Film Photography is Alive and Well in Some High Schools

julius motal film photography high schools

At a time that the megapixel count on certain cameras seems terribly excessive, there are high schools in New England where you’ll find more film equipment than digital. BetaBoston reports that there are more than 40 high schools in the New England area that, by and large, purchase a great deal of analog equipment for their classrooms, and we couldn’t be happier to hear that.

The students found that film photography made them better photographers, that focusing on constructing the image, without the immediate gratification of digital, was key in their education. Learning every aspect of the process from finished roll to developed negatives and printed photos makes for better images and better photographers.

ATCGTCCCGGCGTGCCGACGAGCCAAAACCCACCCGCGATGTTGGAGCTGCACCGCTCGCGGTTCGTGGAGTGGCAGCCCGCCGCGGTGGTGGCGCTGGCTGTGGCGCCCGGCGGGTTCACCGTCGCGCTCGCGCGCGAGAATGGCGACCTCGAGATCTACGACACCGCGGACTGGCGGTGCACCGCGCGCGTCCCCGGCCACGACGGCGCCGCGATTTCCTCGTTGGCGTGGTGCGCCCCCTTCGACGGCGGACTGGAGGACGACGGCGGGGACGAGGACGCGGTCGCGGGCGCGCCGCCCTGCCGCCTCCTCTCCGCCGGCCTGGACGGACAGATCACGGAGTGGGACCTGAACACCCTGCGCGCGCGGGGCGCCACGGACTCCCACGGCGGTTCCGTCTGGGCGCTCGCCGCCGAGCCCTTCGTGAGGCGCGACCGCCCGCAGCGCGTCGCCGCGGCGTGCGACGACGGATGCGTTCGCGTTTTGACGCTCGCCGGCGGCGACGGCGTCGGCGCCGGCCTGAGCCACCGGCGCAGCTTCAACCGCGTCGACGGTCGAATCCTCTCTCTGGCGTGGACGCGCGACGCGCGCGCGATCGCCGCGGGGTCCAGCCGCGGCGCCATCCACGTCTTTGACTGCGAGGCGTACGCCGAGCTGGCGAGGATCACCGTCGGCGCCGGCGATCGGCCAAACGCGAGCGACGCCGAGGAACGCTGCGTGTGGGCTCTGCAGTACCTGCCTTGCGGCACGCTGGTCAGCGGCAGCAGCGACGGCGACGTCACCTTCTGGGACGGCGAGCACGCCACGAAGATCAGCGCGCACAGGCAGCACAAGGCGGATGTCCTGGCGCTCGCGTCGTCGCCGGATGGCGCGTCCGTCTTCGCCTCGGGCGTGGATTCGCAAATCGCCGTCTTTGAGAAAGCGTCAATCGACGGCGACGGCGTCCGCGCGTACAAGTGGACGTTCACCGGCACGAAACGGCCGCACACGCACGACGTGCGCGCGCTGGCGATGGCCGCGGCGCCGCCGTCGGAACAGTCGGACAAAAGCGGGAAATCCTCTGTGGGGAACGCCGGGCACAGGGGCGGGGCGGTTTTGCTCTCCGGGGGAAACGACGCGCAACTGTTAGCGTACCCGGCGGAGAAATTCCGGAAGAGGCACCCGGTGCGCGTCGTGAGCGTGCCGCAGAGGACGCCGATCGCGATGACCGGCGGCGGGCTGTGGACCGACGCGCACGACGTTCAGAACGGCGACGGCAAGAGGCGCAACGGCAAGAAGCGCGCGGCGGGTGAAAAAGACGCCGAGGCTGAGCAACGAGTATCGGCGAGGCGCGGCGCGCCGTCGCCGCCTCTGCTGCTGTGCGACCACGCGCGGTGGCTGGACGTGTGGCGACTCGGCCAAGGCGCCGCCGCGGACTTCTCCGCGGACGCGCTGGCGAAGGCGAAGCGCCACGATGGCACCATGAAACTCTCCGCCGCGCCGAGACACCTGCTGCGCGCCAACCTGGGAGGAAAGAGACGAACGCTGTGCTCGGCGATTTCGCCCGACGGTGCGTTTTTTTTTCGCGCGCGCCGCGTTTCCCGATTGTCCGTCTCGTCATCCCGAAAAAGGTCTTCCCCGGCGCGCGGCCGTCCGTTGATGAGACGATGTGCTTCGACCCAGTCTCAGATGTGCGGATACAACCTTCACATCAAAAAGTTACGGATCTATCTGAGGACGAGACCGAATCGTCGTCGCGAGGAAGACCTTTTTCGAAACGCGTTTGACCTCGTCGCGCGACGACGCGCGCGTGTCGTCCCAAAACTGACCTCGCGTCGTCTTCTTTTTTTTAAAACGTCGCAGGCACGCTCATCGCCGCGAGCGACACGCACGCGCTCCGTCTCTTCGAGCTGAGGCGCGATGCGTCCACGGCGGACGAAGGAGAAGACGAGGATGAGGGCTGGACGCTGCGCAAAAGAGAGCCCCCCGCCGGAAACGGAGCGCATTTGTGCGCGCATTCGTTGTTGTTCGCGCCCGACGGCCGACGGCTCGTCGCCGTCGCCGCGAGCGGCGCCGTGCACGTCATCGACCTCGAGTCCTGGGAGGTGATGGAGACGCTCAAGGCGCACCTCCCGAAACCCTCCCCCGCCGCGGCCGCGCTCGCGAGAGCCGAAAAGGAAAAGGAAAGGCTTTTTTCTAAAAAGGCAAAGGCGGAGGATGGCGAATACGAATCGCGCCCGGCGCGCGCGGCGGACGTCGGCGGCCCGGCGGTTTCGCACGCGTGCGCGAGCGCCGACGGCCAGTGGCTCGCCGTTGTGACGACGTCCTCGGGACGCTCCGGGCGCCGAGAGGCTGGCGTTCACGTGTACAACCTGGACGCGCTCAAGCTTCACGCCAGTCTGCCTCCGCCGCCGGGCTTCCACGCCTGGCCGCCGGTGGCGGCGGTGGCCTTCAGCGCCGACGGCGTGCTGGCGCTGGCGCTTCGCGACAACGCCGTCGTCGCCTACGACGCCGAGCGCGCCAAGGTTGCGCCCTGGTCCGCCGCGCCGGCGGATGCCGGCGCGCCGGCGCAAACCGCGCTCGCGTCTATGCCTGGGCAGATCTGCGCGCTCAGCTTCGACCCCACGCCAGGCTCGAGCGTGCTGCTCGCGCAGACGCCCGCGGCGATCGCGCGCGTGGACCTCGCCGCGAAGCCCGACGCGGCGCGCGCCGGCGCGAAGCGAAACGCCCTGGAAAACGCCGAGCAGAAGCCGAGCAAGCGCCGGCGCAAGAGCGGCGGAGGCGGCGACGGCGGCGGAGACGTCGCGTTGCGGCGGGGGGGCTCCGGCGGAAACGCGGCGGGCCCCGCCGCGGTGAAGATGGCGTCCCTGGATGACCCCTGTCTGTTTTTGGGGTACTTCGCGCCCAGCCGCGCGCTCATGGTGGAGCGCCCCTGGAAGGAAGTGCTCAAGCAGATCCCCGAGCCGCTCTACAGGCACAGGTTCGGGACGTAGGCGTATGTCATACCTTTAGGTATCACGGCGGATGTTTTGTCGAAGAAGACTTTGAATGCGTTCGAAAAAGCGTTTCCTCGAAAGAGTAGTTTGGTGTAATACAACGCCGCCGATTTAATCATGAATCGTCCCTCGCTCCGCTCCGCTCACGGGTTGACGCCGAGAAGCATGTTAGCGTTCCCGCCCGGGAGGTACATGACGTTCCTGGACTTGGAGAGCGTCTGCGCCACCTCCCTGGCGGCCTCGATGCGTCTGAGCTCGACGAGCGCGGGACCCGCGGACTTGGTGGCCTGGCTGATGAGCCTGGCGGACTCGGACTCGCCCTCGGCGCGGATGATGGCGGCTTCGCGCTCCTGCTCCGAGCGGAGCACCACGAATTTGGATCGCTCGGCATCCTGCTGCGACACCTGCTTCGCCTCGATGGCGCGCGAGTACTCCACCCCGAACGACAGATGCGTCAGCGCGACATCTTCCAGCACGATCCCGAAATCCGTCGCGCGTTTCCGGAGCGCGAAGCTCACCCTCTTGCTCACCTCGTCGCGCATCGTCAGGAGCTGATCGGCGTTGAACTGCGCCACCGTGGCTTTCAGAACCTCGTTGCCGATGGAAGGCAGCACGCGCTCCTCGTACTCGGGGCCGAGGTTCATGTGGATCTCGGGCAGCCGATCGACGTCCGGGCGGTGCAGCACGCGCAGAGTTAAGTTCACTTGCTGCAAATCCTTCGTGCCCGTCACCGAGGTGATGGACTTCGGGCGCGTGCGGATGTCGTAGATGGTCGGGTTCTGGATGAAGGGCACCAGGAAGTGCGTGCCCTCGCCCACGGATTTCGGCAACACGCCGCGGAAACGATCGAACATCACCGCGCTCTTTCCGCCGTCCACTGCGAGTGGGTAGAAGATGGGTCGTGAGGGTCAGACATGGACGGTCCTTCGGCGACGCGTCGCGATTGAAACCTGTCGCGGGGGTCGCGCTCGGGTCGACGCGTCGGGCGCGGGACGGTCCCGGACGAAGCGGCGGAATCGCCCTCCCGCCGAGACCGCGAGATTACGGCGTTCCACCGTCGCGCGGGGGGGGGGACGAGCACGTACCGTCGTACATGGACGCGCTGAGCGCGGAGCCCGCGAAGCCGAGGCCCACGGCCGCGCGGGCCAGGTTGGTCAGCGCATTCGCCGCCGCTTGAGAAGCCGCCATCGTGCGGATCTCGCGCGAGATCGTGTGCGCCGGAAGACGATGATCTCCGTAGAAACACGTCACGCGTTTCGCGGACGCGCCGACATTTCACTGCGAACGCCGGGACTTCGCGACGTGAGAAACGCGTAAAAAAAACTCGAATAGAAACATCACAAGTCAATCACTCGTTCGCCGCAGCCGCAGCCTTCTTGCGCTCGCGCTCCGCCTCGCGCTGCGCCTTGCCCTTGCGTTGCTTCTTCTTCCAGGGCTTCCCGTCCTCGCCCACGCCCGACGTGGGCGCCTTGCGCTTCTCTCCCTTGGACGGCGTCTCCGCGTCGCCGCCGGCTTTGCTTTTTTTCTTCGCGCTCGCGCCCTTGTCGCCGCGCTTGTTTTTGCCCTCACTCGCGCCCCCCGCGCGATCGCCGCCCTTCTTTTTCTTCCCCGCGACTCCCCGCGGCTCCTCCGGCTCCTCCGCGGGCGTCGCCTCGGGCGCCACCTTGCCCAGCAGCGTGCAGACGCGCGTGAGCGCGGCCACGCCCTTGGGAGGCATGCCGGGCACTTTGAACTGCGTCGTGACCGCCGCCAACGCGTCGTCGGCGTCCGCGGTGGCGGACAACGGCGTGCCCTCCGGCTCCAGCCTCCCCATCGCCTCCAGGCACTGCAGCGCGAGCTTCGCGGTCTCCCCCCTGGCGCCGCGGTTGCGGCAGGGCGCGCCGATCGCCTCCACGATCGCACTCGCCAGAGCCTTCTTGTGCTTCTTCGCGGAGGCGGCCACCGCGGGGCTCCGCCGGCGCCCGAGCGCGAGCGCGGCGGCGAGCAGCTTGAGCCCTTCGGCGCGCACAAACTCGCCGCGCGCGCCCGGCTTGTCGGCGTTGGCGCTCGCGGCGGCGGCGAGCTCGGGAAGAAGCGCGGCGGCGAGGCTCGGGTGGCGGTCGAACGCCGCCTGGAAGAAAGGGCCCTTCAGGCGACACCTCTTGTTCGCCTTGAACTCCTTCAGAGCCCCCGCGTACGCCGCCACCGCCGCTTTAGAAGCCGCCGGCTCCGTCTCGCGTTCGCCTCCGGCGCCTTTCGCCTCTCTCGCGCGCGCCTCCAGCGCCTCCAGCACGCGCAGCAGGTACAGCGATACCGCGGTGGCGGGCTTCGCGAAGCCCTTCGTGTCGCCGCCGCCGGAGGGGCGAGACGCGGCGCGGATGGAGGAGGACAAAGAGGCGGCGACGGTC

At Cambridge Rindge and Latin in Cambridge, MA, the photography courses are so popular that the wait list usually has hundreds of names, which should provide a good deal of hope that film is, in fact, not dead, that there are people who deeply value the analog process. Film photography should, ideally, be a part of every shutterbug’s education. We’re not discounting digital, but there’s a certain magic to old processes that digital has yet to mimic.